The host of the popular new podcast ‘How To Be American,’ Brendan Murphy joins Tim to talk about America’s immigration heritage as seen through the rooms of a couple old tenement buildings on the Lower East Side of New York City. Brendan is an educator at the Tenement Museum.
Hundreds of millions of Americans can trace their emigration histories to ancestors that entered the country through the port of New York. The New York port of entry has been the gateway to the American dream for generations of immigrants for over 400 years.
America is a nation that has been defined by its immigrants, who often settled at first in the poorest parts of our cities, living in crowded tenements and learning a new way of life.
If walls could talk…
That’s a rhetorical term we often hear. What it means is that those silent houses, apartments and buildings where generations have lived and worked have seen so much of human history, it would be a wonder if we could just hear the stories.
This is the concept behind a fascinating museum on the Lower East Side of New York City. That’s where a couple of old tenement buildings have been preserved and restored to help tell the story of America through the stories of the people who lived there, the people who worked there, and the people who came there in the normal course of their day.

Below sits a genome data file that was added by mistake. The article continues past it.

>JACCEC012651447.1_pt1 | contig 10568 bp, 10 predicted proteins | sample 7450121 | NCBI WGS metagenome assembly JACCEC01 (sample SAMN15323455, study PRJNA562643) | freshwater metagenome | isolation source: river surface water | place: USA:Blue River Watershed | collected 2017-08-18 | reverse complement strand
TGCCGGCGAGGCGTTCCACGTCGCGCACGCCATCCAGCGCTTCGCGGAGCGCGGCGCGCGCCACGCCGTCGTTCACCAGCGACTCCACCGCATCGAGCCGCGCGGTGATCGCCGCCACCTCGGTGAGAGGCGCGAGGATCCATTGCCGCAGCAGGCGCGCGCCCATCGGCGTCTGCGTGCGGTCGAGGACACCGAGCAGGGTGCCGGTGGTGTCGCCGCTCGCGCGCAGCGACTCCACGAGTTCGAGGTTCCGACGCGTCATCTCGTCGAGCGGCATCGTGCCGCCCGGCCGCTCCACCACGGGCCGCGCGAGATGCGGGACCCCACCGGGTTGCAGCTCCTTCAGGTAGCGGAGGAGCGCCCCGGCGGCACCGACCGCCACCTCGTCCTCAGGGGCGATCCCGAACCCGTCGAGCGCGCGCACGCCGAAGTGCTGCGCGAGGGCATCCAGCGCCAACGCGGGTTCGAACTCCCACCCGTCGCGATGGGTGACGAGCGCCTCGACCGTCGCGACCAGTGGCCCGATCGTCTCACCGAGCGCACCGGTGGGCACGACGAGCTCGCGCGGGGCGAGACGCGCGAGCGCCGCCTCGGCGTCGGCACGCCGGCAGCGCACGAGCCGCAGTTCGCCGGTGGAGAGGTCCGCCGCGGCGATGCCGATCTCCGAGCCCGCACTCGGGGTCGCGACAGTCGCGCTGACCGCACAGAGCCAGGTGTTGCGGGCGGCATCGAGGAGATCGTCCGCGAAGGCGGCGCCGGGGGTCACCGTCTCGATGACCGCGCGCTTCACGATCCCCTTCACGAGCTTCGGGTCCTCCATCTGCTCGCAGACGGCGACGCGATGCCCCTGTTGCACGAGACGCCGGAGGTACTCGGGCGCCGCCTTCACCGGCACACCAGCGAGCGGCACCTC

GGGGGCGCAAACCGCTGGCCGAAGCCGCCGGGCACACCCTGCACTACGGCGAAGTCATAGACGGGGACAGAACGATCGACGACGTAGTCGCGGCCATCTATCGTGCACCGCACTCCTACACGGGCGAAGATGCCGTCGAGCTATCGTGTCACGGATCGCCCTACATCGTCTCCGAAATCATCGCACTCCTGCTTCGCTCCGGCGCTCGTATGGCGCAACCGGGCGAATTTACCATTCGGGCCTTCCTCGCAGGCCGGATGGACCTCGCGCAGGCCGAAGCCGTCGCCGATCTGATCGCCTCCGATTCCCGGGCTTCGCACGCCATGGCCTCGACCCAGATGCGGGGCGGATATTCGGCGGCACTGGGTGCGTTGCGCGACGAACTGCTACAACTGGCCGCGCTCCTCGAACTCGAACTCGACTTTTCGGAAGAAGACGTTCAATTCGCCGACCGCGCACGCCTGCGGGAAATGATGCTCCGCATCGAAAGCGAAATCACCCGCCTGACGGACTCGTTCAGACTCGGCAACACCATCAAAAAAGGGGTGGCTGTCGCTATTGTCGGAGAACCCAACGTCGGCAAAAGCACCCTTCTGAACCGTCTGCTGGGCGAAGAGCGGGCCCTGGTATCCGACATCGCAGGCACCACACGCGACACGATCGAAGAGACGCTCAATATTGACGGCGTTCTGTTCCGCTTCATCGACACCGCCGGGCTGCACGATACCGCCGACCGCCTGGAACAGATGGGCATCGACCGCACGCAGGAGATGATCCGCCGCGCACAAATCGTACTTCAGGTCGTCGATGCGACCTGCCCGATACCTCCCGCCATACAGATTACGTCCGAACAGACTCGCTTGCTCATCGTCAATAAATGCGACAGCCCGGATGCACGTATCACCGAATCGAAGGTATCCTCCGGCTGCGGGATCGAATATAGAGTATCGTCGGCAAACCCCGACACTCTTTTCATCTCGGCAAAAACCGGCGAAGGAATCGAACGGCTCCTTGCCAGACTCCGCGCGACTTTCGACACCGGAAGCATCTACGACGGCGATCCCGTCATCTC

“How to Be American” Podcast
Six-episode series, biweekly, started in February. The podcast explores different facets of the American identity, from food to music to the process for immigrating and becoming a citizen.
It features interviews with historians, scholars, chefs and everyday people. It also tells stories from Tenement Museum programs, archives and from their “Your Story, Our Story” program.
The Tenement Museum provides guided tours, creates curriculum and programs for high school and college educators, centers on stories and tapping primary sources.
It was founded in 1988 by Ruch Abram (historian) and Anita Jacobsen (activist). They discovered a dilapidated tenement building on New York’s Lower East Side that had been shuttered for over 50 years.
They uncovered personal belongings and other evidence of the immigrant families that had lived there between the 1860s and the 1930s. The artifacts and their owners became the foundation for what is the Tenement Museum today.
97 Orchard Street
1864-1886 – Schneider’s Lager Beer Saloon
German immigrants John and Caroline Schneider lived and worked together at 97 Orchard Street, operating Schneider’s Lager Beer Saloon from 1864-1886, while living in an adjoining apartment.
The Schneiders served German lager (previously unknown in the United States) and food in an era when the neighborhood was known as Little Germany.
1869 Bridget and Joseph Moore
Bridget and Joseph Moore arrived in America in the mid-1860s, and lived at 97 Orchard in 1869 with their first three daughters. At the time, many New Yorkers did not welcome Irish newcomers.
As only one of two Irish families residing at the tenement, the Moores felt like outsiders in a neighborhood that was primarily home to German residents.